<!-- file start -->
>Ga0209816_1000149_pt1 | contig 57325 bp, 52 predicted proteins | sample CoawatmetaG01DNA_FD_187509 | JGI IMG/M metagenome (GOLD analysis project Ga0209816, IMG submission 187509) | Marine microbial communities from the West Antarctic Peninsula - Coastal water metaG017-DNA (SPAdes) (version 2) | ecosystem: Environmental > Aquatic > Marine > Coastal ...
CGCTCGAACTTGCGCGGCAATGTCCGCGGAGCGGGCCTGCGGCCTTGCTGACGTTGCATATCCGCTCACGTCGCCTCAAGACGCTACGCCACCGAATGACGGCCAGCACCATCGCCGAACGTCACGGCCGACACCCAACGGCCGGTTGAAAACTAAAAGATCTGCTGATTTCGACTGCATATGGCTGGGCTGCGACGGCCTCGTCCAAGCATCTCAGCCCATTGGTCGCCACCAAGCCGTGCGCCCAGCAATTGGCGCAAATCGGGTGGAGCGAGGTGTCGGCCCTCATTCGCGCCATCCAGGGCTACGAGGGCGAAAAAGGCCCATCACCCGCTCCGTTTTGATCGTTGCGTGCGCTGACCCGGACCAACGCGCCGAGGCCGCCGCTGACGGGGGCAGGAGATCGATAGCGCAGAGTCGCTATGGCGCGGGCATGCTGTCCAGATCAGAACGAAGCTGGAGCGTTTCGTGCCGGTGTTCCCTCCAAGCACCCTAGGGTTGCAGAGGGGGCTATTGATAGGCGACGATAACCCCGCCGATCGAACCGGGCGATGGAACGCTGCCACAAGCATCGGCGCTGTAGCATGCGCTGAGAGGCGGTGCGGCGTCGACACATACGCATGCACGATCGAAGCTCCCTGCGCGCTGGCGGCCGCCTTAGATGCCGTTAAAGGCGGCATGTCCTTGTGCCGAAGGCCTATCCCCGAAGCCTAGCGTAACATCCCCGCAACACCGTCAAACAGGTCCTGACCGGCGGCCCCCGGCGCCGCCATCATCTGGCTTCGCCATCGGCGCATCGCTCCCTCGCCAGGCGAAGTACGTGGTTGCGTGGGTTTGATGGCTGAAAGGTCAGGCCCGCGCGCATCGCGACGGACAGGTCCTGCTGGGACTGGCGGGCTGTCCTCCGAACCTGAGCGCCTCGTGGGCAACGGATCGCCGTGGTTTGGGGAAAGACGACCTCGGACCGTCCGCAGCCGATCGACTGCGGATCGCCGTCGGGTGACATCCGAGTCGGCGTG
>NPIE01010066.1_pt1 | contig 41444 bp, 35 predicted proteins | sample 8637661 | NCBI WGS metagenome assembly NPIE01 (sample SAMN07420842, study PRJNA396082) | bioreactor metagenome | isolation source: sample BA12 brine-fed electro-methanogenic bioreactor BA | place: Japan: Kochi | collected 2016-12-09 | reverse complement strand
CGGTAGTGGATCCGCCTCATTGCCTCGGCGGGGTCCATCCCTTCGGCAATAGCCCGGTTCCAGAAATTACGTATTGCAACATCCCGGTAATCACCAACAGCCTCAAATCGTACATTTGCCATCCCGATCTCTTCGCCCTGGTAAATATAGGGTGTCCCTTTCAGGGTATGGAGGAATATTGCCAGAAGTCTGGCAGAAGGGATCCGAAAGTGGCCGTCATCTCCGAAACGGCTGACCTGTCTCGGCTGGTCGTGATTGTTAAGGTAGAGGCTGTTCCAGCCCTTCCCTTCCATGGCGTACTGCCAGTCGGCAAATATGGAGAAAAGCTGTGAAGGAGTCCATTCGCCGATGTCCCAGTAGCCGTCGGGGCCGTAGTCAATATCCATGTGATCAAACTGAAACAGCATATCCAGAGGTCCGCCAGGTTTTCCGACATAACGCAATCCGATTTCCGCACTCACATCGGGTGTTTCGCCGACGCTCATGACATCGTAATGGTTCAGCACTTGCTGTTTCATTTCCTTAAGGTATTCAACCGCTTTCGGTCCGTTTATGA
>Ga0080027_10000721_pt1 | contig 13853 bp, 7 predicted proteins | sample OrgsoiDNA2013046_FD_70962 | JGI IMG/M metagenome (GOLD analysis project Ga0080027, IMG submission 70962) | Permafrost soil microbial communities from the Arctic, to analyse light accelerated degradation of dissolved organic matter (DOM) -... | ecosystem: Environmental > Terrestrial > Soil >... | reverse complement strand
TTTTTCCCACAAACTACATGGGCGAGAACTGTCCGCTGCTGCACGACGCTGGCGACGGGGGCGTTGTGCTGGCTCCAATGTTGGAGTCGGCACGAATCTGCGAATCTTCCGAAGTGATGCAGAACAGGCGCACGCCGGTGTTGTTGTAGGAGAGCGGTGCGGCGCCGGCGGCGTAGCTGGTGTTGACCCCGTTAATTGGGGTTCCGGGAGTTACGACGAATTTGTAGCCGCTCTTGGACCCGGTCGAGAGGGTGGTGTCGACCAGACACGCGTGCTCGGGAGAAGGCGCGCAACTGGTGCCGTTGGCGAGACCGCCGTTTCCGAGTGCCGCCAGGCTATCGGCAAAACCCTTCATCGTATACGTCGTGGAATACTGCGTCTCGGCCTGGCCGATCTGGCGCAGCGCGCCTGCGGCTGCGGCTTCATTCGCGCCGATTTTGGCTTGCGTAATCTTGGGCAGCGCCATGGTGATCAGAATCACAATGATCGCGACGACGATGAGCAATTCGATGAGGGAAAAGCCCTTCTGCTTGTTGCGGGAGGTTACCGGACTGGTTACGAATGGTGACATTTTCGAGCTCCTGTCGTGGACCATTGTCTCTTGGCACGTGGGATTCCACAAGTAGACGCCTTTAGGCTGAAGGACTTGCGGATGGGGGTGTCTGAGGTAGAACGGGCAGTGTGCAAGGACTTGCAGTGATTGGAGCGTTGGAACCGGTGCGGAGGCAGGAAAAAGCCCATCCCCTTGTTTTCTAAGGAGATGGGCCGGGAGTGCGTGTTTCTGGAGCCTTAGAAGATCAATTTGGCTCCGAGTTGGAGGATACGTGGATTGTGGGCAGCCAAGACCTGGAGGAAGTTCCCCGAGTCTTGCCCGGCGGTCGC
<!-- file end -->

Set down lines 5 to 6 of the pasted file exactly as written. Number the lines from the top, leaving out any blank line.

>Ga0080027_10000721_pt1 | contig 13853 bp, 7 predicted proteins | sample OrgsoiDNA2013046_FD_70962 | JGI IMG/M metagenome (GOLD analysis project Ga0080027, IMG submission 70962) | Permafrost soil microbial communities from the Arctic, to analyse light accelerated degradation of dissolved organic matter (DOM) -... | ecosystem: Environmental > Terrestrial > Soil >... | reverse complement strand
TTTTTCCCACAAACTACATGGGCGAGAACTGTCCGCTGCTGCACGACGCTGGCGACGGGGGCGTTGTGCTGGCTCCAATGTTGGAGTCGGCACGAATCTGCGAATCTTCCGAAGTGATGCAGAACAGGCGCACGCCGGTGTTGTTGTAGGAGAGCGGTGCGGCGCCGGCGGCGTAGCTGGTGTTGACCCCGTTAATTGGGGTTCCGGGAGTTACGACGAATTTGTAGCCGCTCTTGGACCCGGTCGAGAGGGTGGTGTCGACCAGACACGCGTGCTCGGGAGAAGGCGCGCAACTGGTGCCGTTGGCGAGACCGCCGTTTCCGAGTGCCGCCAGGCTATCGGCAAAACCCTTCATCGTATACGTCGTGGAATACTGCGTCTCGGCCTGGCCGATCTGGCGCAGCGCGCCTGCGGCTGCGGCTTCATTCGCGCCGATTTTGGCTTGCGTAATCTTGGGCAGCGCCATGGTGATCAGAATCACAATGATCGCGACGACGATGAGCAATTCGATGAGGGAAAAGCCCTTCTGCTTGTTGCGGGAGGTTACCGGACTGGTTACGAATGGTGACATTTTCGAGCTCCTGTCGTGGACCATTGTCTCTTGGCACGTGGGATTCCACAAGTAGACGCCTTTAGGCTGAAGGACTTGCGGATGGGGGTGTCTGAGGTAGAACGGGCAGTGTGCAAGGACTTGCAGTGATTGGAGCGTTGGAACCGGTGCGGAGGCAGGAAAAAGCCCATCCCCTTGTTTTCTAAGGAGATGGGCCGGGAGTGCGTGTTTCTGGAGCCTTAGAAGATCAATTTGGCTCCGAGTTGGAGGATACGTGGATTGTGGGCAGCCAAGACCTGGAGGAAGTTCCCCGAGTCTTGCCCGGCGGTCGC